LiveU Bonded Cellular Streamlines Notre Dame’s Night in NYC

The live-streamed production showcased the holiday season in the Big Apple

Weeks before the University of Notre Dame clinched a berth in the College Football Playoff, the Fighting Irish squared off against Syracuse in the 2018 Shamrock Series at Yankee Stadium. Fans in the area were in for a treat, with the Notre Dame marching band playing a pair of concerts in two iconic locations in New York City: Bryant Park and Rockefeller Center. LiveU’s bonded-cellular infrastructure allowed the content to be sent more than 800 miles away to South Bend, IN, for a live-streamed production.

ND Studios implemented broadcast graphics for the live stream.

“The purpose for the fans that were watching was to bring them Notre Dame in New York City,” says Mike Bonner, executive producer, live events, University of Notre Dame. “If you couldn’t make it to New York City, we wanted to bring it to your device, your computer, or wherever you were watching. It was a great success.”

At-Home Production
While Bonner was on the ice during the 45-minute event at Rockefeller Center, a producer and an engineer managed the production in the comfort of ND Studios on campus. To ensure viewability and accessibility, the event was live-streamed on numerous outlets, including social media (Facebook Live), the athletics website (, and the university’s on-the-go-platform (ND Mobile app).

While the event took place in Manhattan, the production staff simultaneously edited the footage for further use during the game and the weeks that followed.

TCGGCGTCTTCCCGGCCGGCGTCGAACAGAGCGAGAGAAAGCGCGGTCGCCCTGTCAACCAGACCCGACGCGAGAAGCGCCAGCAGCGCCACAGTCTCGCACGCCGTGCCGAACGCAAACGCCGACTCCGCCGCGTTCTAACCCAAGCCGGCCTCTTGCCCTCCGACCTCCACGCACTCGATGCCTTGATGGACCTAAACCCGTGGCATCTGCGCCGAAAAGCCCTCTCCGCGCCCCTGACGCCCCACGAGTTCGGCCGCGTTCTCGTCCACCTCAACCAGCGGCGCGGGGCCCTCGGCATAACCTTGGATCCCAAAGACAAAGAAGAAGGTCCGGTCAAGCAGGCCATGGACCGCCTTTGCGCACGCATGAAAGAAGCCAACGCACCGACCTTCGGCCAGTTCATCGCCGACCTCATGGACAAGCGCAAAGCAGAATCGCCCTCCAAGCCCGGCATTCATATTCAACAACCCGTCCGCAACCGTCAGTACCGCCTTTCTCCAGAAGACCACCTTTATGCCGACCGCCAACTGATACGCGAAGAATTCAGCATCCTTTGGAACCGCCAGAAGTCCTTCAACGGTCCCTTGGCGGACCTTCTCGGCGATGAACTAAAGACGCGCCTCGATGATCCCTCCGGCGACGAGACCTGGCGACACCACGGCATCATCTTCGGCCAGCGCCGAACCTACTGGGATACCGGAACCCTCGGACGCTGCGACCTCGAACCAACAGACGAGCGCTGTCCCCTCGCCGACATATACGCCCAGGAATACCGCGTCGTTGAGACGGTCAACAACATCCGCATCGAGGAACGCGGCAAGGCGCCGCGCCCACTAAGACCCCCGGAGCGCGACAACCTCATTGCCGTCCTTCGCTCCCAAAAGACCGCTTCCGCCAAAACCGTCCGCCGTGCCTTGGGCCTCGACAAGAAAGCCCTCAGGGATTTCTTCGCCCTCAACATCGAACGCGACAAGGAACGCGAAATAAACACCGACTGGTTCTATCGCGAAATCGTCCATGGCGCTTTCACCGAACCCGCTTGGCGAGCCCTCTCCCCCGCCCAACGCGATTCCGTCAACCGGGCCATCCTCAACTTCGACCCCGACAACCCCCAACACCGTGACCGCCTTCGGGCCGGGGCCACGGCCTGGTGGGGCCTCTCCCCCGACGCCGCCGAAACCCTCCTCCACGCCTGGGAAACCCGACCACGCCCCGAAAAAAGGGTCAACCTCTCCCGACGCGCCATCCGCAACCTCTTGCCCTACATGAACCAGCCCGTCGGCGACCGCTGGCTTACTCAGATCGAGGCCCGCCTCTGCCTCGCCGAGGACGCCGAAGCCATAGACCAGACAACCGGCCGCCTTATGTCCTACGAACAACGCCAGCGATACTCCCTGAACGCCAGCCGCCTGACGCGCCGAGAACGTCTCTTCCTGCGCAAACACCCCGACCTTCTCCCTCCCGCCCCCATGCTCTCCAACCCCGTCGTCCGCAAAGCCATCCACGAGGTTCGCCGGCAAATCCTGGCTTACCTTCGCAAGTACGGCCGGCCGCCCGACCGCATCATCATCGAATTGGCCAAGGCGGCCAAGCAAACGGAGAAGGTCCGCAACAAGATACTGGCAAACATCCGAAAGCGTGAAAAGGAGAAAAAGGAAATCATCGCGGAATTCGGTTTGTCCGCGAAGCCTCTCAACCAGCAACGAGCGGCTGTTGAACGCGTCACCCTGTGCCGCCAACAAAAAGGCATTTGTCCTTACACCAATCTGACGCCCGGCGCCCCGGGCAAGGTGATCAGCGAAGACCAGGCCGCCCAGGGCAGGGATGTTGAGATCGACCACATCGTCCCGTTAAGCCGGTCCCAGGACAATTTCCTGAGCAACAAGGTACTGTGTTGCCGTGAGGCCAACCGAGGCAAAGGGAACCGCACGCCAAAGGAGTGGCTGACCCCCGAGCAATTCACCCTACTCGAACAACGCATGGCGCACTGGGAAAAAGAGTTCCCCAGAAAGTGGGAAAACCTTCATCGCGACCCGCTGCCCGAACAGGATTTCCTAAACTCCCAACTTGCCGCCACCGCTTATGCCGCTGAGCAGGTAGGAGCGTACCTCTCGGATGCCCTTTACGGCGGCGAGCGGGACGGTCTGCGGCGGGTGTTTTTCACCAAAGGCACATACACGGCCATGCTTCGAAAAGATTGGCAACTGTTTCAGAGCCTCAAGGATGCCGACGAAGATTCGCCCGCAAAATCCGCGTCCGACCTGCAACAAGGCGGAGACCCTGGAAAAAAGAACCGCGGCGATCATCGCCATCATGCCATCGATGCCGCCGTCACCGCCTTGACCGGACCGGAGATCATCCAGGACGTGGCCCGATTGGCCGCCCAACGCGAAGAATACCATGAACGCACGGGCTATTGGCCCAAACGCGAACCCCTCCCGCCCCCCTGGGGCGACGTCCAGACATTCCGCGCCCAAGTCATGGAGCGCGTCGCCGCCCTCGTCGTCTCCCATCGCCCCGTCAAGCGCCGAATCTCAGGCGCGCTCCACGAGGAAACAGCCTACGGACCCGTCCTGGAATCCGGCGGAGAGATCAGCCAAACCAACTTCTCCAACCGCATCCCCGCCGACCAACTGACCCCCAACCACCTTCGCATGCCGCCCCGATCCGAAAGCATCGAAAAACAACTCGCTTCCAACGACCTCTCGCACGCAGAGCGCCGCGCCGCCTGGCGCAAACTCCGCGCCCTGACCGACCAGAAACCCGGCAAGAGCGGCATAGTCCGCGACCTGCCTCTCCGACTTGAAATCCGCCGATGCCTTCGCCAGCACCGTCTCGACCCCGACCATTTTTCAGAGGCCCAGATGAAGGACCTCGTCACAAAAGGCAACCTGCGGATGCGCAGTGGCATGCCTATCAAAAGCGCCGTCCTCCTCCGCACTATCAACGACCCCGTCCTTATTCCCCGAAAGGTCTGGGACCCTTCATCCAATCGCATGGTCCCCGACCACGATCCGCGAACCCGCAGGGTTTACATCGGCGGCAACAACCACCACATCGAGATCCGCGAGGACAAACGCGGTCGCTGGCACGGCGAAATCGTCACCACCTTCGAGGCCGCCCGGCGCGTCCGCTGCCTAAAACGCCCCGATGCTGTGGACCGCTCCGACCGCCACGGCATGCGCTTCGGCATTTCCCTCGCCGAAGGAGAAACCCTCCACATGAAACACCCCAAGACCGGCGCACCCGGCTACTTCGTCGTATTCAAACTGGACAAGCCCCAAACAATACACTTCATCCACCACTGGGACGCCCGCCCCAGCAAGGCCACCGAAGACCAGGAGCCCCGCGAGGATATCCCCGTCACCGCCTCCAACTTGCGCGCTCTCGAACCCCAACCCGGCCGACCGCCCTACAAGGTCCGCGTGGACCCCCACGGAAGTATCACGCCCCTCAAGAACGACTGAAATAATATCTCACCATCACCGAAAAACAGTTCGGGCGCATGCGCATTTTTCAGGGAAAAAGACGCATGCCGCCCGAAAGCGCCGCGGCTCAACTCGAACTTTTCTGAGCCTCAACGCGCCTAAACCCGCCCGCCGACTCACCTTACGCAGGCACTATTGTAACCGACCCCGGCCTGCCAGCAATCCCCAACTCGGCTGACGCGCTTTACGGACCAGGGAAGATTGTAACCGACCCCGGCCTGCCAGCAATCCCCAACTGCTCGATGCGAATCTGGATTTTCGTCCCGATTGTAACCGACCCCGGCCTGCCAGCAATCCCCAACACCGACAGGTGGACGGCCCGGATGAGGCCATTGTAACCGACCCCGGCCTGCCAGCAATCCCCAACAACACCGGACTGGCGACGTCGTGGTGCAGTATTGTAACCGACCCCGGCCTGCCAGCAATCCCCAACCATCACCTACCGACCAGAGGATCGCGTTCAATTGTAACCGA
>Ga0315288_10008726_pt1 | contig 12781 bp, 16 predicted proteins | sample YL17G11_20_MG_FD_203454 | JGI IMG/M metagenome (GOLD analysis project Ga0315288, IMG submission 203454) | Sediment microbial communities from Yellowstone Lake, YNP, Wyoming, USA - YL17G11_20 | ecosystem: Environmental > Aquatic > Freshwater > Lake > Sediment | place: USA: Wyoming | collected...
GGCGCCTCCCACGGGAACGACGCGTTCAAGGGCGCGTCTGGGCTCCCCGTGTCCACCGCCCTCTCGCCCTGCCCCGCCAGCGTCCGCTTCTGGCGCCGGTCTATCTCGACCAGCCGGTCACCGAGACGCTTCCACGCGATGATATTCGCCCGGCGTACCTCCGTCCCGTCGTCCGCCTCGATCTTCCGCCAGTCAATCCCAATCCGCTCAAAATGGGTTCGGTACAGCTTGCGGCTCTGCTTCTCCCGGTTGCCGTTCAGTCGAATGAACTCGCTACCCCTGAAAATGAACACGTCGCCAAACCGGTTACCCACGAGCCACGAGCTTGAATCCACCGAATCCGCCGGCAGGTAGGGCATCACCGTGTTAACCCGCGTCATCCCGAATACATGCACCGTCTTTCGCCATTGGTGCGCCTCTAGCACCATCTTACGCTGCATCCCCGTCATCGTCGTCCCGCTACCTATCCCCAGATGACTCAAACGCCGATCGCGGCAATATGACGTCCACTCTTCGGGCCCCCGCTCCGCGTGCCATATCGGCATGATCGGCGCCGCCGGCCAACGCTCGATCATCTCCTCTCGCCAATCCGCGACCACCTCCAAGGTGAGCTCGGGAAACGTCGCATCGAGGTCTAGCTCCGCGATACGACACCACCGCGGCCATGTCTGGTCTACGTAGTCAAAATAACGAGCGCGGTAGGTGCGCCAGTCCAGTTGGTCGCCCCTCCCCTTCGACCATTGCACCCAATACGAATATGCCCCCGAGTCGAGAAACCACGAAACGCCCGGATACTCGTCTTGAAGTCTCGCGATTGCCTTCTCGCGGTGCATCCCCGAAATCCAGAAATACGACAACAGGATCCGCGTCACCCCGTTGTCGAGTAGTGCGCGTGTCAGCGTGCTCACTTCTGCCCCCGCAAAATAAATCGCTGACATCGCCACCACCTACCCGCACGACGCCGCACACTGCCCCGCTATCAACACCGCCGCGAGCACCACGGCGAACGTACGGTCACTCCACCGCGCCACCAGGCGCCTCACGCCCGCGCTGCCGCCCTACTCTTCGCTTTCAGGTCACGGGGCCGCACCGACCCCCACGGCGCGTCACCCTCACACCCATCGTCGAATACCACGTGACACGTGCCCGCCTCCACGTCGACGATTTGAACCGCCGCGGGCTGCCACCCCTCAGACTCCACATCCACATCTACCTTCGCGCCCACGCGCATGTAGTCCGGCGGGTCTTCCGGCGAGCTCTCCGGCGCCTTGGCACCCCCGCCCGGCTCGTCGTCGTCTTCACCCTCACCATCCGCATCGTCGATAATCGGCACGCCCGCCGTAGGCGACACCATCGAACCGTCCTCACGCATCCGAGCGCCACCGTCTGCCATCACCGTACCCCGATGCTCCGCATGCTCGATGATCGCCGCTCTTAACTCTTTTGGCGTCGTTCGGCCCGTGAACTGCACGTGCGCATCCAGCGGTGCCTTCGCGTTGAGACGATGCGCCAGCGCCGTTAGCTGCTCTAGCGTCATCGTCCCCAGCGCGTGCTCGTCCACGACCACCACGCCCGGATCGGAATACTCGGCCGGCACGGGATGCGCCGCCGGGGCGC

“One of the jobs was taking [the content] into our [Evertz] DreamCatcher, clipping off shots, and exporting them into a shared folder,” Bonner says. “The beauty of LiveU is that everything is happening in real time. I didn’t have to record [the event] on a card and bring it to a computer to ingest the footage.”

One of the promotional videos (shown below) took advantage of the system and had the video ready for the next day’s game.

Managing Connectivity and a Crowded Area
New York City during the holiday season can bring thousands of crowds, especially to famous landmarks. At Bryant Park, Bonner used an Ethernet cord to tap into a perfect uplink. For the nightcap at Rockefeller Center, he took extra precautions to prevent latency and signal issues.

“I didn’t have [Ethernet] availability at Rock Center, so it was definitely an ‘Okay, how is this going to be,’” says Bonner. “The signal was perfect without a single dropout. We had quite the crowd there, so I was super impressed with how well it took the bonded cellular.”

Mike Bonner films the drummers’ circle on the ice at Rockefeller Center.

In addition, the LiveU equipment allowed him to travel with as small a footprint as possible. “I was able to walk from both events,” he says. “I had the backpack on my shoulder, the tripod in my right hand, and a camera bag in my left hand. That was it.” After the doubleheader of performances, the social-media numbers provide context on how well-received the events were.

On Facebook, the band at Bryant Park and the drummers’ circle at Rockefeller Center accounted for the top-two most-watched videos in November. The drummers’ circle logged 175,570 individuals, 89,000 views, 33,585 shares, and 1,019 shares. The concert earlier in the day caught the attention of 118,500 people, captured 60,645, and was shared 542 times.

The Effect of Bonded Cellular and the Future of ND Studios
After a smooth production and positive feedback from the community, bonded cellular from LiveU is set to play a crucial part in plans for the program. In the short term, Bonner and the team can use this technology to showcase the festivities of the college football postseason. In the long term, the possibilities are endless.

“There are things in the past where we would say, ‘Wow, that would be great to live-stream, but I don’t know if we can do it,’” he says. “[Bonded cellular from LiveU] allows us to try new things. Having the flexibility and the ability to go live anywhere is incredible.”

Password must contain the following:

A lowercase letter

A capital (uppercase) letter

A number

Minimum 8 characters